Situated in the lap of Zabarwan hills on the Srinagar city outskirts, the lush green Dachigam National Park is a famed paradise for wildlife enthusiast and explorer alike. Winding pathways decorated by wild creepers and berry outgrowths lead into the park, home to Kashmiri Stag or Hangul, the only surviving species of the Red Deer family in the sub-continent. Kashmir Leader’s Adeela Hameed and Bandhanpreet Kour talks to Nazir Ah Malik (park guard )to understand the journey that fauna and flora of the Park undergoes with each passing season and why the Hangul is facing threat of extinction in its natural habitat.

Q: How do the forest officials maintain the Park? In case of an emergency, what steps do you take?

A:I must say that we, humans, have very little control upon how the forest ecosystem works. Although we tend to the visible needs of the Park but elements of nature are the responsible agents that keep this niche of flora and fauna healthy. Air, birds and most importantly, the Himalayan Black Bear, are instrumental in seed dispersal and hence, in the Himalayan moist type temperate forest cover prevails here. There have been incidents of forest fires with damage to mostly shrubs and dousing it even take 2-3 days. However, we maintain that no serious disaster has ever befallen on the wildlife.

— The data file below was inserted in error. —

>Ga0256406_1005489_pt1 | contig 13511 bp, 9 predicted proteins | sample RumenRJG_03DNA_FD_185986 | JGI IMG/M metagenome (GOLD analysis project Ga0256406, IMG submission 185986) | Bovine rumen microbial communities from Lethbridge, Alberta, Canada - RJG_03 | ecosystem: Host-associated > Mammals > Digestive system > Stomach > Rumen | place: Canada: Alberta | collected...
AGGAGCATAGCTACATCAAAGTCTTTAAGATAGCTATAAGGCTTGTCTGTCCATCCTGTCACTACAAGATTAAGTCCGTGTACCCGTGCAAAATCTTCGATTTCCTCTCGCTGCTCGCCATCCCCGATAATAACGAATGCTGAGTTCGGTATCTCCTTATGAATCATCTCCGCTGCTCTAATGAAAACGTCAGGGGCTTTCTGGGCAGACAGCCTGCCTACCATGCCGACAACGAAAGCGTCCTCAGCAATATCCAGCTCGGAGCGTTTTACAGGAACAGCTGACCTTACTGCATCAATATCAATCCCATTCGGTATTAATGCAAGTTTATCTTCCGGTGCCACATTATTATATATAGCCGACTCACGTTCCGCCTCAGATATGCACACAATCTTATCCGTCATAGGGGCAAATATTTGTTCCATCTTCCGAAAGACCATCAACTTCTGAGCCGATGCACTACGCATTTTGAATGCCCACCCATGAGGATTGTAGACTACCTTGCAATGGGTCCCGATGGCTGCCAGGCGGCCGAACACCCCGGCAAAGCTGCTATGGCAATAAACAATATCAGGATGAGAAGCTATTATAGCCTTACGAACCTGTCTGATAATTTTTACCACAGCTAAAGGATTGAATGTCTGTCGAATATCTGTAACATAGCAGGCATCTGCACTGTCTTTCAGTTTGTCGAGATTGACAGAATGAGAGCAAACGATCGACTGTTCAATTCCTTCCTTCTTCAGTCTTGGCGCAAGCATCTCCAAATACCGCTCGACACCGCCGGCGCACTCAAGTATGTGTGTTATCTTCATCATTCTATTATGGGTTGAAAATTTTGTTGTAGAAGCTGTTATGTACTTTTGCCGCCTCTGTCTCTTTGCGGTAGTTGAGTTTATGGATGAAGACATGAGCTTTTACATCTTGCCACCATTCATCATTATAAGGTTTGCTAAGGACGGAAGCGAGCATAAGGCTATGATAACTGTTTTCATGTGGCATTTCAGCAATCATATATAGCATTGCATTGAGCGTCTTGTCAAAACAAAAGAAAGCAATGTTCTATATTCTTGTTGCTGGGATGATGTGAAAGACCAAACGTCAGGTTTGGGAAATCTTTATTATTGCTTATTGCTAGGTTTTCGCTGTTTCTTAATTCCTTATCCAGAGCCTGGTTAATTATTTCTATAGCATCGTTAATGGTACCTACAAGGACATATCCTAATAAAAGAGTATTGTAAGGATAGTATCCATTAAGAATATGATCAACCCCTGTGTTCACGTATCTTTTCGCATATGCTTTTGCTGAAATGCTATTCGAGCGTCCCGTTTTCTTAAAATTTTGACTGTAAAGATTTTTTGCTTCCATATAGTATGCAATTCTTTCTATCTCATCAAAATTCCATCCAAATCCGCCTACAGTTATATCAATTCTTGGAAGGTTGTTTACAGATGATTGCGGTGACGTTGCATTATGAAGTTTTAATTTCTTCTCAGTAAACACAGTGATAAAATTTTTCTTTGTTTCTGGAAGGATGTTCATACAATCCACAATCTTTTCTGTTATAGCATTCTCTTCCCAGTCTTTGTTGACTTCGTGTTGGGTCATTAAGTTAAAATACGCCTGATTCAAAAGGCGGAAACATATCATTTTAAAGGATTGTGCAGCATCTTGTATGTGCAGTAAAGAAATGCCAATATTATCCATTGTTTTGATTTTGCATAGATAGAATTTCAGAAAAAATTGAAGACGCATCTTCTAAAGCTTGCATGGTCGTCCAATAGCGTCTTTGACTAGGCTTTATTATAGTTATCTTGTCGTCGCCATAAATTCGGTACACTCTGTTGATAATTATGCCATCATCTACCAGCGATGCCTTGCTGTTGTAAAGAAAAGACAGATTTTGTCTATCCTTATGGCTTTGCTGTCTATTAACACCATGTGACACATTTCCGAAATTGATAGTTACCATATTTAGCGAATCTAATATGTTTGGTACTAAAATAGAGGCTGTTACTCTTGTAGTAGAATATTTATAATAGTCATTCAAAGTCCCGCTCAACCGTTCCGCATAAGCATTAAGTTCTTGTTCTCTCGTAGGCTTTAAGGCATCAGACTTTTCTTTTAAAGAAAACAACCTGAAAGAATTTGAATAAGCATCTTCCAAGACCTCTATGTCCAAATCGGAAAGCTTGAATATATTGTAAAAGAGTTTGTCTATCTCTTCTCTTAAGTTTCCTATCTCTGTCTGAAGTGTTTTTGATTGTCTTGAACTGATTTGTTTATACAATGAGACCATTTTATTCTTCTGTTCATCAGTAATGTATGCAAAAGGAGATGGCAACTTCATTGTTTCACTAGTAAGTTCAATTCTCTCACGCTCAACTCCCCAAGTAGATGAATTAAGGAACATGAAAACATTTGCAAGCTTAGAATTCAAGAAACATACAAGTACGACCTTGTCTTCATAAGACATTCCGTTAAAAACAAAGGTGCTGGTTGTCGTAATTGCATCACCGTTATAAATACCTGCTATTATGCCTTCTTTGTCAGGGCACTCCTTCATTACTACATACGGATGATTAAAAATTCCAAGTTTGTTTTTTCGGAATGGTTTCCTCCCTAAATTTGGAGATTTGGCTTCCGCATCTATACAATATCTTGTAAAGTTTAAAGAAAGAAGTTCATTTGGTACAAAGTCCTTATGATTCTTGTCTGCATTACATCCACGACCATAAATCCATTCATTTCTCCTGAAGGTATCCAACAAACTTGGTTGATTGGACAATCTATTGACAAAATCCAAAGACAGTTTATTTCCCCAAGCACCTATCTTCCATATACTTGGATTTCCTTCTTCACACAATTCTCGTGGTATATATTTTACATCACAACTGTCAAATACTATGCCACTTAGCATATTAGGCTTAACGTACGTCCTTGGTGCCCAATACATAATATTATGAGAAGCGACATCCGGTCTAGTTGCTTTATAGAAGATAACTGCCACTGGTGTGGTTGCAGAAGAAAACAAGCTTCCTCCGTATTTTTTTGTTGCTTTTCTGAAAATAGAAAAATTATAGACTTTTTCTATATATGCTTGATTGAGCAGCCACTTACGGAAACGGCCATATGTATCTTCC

Q: Have you ever been attacked by wild animals here?

A: Not once but many a times. Back in 2008, I was once guiding an English lady, aged 66, through the jungle when all of a sudden we found ourselves between the cubs and a mother Himalayan Black Bear. It is the most ferocious animal, even more than the Grizzly. It was a narrow escape.

Q: What does your job mean for you?

A: I believe nature to be the greatest teacher. I work here for the love of nature. People visit this Park for research, to study it, to explore the wonder that it is. But I am a ‘Junglee’. I am enthralled by the variety this Park offers and I treat my work like worship.

Q: What is the response of the Park authorities towards growing encroachments, poaching, overgrazing that prevail mostly in the areas surrounding this heritage land?